“No risks, no gains.” is a popular slogan around Dalal Street. But, if you are a risk-averse investor, you can still obtain good gains with minimal risks. One way you can achieve this is through arbitrage mutual funds.
Arbitrage means simultaneously buying and selling the same underlying security in different market segments to ensure risk-free profits. How does that work? The key point to note here is ‘different market segments.’ If the price of a security is different in different markets, you can buy it in the market where its price is low and simultaneously sell it in the market where its price is higher. Both the buy and sell transactions must occur simultaneously so that you do not expose yourself to the price movement risk.
Let us now understand how this method comes into play in mutual funds.
How do arbitrage funds work?
Most equity arbitrage funds make use of the cash-and-carry method to book profits. They buy shares of a company in the cash market and sell them in the futures market (or vice-versa), maintaining a profit position, irrespective of whether the stock price goes down or up.
For example, suppose you buy a company’s share at Rs. 2000 at the month’s beginning. But there is speculation that the share price will go up later. So, you make a futures contract of the shares, for Rs. 2040, with a maturity date of one month later. At the end of the month, the arbitrage profit is the stock price difference in the cash and futures markets.
Investors also use the same principle to earn arbitrage fund returns from the price difference of the same stock at various exchanges or indexes. However, due to the marginal profit from each sale, arbitrage schemes have to execute many trades every year to gain substantial profits. Also, to ensure maximum returns, you have to stay invested in these funds for at least three months. It helps in smoothing out daily volatilities and gives you stable arbitrage fund returns.
What are the tax benefits of arbitrage funds?
Before we get into the tax benefits, let us first have a look at the typical composition of an arbitrage mutual fund scheme is:
- Equity: In arbitrage funds, equity assets like stocks, commodities, and currencies form the largest portion of the fund’s corpus. As per SEBI’s directive, arbitrage funds must invest at least 65% of their assets in equity and equity-related securities.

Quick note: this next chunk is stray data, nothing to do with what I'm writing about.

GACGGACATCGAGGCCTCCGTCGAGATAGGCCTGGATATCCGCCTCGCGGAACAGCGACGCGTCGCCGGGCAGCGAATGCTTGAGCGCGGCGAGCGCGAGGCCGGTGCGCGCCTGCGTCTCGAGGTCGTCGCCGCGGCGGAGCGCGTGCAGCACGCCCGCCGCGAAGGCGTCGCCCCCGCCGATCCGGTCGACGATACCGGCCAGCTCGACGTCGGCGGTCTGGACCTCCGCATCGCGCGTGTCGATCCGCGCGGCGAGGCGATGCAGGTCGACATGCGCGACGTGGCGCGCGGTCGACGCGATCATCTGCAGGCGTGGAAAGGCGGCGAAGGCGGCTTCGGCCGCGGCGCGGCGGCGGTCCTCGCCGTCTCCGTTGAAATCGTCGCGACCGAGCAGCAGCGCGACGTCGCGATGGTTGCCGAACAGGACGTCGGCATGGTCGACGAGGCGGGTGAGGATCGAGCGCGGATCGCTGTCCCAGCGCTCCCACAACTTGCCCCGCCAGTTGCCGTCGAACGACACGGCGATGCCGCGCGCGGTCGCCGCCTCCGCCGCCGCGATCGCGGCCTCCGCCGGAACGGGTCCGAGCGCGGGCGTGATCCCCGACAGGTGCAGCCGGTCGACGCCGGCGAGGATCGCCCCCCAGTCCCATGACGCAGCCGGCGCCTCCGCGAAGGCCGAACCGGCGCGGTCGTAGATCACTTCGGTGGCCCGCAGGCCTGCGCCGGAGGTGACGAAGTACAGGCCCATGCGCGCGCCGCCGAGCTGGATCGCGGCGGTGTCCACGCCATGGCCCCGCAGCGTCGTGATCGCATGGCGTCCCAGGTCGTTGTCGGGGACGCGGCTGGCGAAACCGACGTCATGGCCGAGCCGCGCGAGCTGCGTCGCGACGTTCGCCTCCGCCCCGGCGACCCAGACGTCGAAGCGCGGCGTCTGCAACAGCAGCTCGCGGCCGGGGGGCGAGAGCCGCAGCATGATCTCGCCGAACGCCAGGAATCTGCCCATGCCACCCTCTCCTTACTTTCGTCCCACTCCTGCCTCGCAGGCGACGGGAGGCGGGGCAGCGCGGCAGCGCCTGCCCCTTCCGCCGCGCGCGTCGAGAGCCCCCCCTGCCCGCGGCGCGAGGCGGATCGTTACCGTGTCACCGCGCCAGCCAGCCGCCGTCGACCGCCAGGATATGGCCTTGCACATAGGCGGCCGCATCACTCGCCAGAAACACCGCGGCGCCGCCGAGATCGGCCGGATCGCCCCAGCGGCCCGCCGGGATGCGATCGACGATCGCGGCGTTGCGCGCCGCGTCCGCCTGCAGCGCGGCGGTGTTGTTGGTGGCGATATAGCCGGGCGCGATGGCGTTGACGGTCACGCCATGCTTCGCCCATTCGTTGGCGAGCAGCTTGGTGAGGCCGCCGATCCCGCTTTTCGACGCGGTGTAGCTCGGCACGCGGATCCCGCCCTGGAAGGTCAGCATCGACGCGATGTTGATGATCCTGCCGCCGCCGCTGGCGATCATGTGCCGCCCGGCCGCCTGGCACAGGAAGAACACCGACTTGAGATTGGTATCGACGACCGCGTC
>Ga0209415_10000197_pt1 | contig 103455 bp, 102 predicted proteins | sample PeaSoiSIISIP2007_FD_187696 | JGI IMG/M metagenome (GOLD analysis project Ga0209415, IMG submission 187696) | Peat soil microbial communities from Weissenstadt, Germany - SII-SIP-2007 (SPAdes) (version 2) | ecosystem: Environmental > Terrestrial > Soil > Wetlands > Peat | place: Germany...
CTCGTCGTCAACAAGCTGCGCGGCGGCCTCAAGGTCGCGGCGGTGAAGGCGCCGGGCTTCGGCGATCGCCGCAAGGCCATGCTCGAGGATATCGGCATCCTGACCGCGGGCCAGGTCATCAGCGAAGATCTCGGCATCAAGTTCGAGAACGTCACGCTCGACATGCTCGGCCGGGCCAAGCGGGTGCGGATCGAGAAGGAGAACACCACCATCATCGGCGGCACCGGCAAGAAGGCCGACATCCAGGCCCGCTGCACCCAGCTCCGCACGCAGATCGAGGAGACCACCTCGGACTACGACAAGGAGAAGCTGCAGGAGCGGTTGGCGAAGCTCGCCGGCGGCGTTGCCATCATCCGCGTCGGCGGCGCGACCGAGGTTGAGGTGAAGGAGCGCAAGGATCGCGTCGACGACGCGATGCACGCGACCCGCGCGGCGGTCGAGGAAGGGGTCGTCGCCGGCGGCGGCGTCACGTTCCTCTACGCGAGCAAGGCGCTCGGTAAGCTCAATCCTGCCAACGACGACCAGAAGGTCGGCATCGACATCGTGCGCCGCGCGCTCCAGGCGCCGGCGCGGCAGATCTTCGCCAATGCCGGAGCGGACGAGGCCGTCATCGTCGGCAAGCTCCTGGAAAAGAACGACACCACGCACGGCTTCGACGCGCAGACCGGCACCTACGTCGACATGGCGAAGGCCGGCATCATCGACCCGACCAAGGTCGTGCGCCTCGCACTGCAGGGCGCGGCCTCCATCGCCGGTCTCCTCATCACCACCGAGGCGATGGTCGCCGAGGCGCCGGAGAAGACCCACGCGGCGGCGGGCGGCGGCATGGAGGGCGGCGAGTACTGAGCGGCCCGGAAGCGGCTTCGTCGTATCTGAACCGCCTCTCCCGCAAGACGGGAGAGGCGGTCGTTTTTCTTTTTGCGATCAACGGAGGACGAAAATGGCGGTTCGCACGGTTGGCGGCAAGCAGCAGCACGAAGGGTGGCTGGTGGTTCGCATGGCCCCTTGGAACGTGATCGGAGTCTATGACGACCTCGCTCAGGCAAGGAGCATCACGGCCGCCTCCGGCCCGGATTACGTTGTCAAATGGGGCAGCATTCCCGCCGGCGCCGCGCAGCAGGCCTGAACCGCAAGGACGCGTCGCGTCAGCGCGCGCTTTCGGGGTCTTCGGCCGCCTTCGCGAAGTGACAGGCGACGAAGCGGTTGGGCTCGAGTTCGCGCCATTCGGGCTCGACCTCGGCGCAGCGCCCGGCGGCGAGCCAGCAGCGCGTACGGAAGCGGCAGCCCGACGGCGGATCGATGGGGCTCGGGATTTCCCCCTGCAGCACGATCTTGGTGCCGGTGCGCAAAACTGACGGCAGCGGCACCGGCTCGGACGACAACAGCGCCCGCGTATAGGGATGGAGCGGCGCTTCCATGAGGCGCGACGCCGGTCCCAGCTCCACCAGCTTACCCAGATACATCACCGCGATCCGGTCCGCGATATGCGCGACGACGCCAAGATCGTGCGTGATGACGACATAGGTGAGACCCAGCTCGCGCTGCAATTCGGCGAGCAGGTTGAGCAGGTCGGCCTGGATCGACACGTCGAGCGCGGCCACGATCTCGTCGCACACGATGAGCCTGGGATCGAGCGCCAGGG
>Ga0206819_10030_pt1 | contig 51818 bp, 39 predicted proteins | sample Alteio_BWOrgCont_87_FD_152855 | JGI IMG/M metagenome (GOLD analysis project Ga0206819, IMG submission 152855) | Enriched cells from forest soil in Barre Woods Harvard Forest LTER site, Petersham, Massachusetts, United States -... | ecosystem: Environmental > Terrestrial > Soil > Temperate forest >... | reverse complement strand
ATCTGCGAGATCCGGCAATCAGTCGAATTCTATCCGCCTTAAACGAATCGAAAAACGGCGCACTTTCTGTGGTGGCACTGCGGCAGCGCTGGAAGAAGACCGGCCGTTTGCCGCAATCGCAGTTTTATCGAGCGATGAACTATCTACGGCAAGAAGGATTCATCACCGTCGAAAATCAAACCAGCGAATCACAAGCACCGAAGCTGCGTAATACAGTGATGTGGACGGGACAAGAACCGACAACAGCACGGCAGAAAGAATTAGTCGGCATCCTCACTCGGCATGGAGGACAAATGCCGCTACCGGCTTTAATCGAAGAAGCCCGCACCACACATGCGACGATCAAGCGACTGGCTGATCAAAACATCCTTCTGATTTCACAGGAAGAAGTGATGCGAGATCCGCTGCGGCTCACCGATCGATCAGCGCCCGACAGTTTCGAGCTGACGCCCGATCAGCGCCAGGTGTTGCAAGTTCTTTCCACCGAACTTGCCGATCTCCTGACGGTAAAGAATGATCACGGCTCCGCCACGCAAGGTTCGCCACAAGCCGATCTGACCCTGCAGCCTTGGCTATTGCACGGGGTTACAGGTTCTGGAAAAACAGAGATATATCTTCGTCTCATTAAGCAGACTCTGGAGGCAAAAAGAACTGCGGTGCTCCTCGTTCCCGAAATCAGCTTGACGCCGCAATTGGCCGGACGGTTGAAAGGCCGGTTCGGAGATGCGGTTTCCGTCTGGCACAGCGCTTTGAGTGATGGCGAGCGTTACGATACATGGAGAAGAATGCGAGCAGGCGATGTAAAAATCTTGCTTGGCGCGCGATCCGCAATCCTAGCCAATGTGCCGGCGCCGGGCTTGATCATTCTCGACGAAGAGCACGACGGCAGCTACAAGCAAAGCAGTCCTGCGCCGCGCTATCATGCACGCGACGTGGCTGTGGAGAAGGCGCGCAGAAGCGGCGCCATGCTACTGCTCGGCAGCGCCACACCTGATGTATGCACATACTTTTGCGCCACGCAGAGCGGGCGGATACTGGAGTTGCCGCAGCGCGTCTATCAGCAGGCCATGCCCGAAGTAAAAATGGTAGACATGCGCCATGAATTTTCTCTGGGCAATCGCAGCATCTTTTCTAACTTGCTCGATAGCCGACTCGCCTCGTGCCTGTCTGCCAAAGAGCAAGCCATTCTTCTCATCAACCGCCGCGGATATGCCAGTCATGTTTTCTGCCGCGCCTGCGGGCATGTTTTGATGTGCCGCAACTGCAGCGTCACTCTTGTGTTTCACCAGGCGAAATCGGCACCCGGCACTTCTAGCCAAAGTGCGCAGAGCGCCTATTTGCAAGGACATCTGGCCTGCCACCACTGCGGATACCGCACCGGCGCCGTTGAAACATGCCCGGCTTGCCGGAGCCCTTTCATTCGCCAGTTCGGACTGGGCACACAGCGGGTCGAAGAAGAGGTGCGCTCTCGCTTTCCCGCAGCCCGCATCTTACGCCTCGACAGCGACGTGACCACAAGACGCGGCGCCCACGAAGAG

- High-quality debt and term deposits: Debt funds and term deposits, also called the margin money, are used as collateral for the banks in the form of FDs and other assurances.
- Liquid fund and cash: Liquid cash, which is not more than 10% of the corpus, is kept for any redemption pressures.
Due to most of the funds being invested in equity assets, SEBI recognises arbitrage mutual funds like equity funds for tax purposes. Accordingly, the tax on capital gains from arbitrage funds is as follows:
- STCG: In the case of assets owned for less than 12 months, a short-term capital gains rate of 15% is applicable on all income from arbitrage funds.
- LTCG: If you stay invested in the fund for more than 12 months, you have to pay a long-term capital gains tax of 10% without indexation on an income of more than Rs 1 Lakh from these funds.
Who should consider investing in arbitrage funds?
Although arbitrage investments are safer than many other schemes, extreme market conditions can cause temporary losses. So, if you can hold your arbitrage positions for three to six months by blocking your funds, these schemes can then earn you profit.
You can also invest in arbitrage schemes if you are looking for the following benefits:
- Low-risk investments: Arbitrage positions ensure that you get positive returns from your investments, irrespective of the market movement. This makes it a secure asset with guaranteed returns.
- Takes advantage of volatility: An arbitrage scheme is the only mutual fund option that benefits from the volatile nature of the market. Therefore, the higher the volatility, the higher the chances of significant arbitrage fund return.
- Taxation benefits: Arbitrage schemes are taxed similar to equity funds making it an attractive investment for people in higher tax brackets. For example, if you belong to a 30% tax bracket, investing in equity arbitrage funds can lower your tax rates to 10% for LTCG and 15% for STCG.
Over to you
If you are a cautious investor and want to benefit from the market’s volatility, arbitrage schemes are your go-to option. They will give you excellent returns from their equity exposure without risking your investments.
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